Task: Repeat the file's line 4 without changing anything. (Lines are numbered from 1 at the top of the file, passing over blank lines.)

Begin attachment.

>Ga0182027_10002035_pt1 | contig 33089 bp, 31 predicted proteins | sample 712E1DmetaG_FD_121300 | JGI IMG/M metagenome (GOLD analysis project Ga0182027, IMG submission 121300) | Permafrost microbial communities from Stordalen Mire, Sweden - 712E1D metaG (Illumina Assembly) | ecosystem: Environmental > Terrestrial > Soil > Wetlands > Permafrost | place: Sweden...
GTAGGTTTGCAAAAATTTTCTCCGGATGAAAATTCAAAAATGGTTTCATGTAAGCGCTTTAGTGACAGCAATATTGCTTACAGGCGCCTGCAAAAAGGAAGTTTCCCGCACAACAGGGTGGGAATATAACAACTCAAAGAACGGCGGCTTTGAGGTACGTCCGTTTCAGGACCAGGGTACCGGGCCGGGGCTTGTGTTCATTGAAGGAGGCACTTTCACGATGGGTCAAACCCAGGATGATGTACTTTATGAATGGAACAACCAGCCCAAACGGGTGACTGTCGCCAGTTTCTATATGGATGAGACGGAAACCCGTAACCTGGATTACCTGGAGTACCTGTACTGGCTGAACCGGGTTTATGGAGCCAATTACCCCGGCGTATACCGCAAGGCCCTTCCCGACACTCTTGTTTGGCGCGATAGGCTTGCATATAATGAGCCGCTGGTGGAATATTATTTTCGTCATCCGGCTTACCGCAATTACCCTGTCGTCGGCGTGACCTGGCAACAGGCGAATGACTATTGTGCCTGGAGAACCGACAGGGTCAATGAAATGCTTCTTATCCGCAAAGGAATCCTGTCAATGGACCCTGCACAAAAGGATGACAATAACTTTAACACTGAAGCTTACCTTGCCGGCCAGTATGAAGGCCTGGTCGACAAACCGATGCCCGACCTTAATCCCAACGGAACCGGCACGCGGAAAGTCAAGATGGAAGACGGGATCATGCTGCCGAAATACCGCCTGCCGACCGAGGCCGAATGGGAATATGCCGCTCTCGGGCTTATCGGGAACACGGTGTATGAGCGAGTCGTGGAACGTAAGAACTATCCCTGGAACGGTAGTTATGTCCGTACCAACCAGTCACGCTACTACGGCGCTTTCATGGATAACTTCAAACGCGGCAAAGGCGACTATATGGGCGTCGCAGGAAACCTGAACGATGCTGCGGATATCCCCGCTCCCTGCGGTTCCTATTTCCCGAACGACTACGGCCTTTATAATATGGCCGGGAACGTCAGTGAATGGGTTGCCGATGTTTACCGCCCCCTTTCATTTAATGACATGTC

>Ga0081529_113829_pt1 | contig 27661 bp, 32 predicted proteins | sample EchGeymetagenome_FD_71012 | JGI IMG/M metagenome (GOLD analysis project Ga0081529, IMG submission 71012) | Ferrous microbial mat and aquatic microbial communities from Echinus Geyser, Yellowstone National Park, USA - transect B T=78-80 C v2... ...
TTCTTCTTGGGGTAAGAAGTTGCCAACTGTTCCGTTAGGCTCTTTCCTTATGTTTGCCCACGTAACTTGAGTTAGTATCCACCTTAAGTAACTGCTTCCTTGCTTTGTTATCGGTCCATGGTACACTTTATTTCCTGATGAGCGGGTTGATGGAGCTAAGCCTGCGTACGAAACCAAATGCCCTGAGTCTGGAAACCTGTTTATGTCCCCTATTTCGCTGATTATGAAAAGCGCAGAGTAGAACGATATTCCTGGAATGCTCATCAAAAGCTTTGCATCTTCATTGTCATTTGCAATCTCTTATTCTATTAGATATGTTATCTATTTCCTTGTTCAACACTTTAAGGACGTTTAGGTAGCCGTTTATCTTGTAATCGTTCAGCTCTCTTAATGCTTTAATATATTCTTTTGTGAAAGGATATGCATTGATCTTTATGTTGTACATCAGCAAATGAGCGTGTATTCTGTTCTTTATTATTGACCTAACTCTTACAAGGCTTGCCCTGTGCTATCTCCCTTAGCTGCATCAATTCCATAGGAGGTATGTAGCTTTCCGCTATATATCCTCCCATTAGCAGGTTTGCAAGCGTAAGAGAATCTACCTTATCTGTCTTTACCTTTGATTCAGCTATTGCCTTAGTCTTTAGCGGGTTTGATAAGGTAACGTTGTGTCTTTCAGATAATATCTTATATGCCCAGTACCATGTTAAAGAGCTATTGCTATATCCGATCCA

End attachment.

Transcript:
TTCTTCTTGGGGTAAGAAGTTGCCAACTGTTCCGTTAGGCTCTTTCCTTATGTTTGCCCACGTAACTTGAGTTAGTATCCACCTTAAGTAACTGCTTCCTTGCTTTGTTATCGGTCCATGGTACACTTTATTTCCTGATGAGCGGGTTGATGGAGCTAAGCCTGCGTACGAAACCAAATGCCCTGAGTCTGGAAACCTGTTTATGTCCCCTATTTCGCTGATTATGAAAAGCGCAGAGTAGAACGATATTCCTGGAATGCTCATCAAAAGCTTTGCATCTTCATTGTCATTTGCAATCTCTTATTCTATTAGATATGTTATCTATTTCCTTGTTCAACACTTTAAGGACGTTTAGGTAGCCGTTTATCTTGTAATCGTTCAGCTCTCTTAATGCTTTAATATATTCTTTTGTGAAAGGATATGCATTGATCTTTATGTTGTACATCAGCAAATGAGCGTGTATTCTGTTCTTTATTATTGACCTAACTCTTACAAGGCTTGCCCTGTGCTATCTCCCTTAGCTGCATCAATTCCATAGGAGGTATGTAGCTTTCCGCTATATATCCTCCCATTAGCAGGTTTGCAAGCGTAAGAGAATCTACCTTATCTGTCTTTACCTTTGATTCAGCTATTGCCTTAGTCTTTAGCGGGTTTGATAAGGTAACGTTGTGTCTTTCAGATAATATCTTATATGCCCAGTACCATGTTAAAGAGCTATTGCTATATCCGATCCA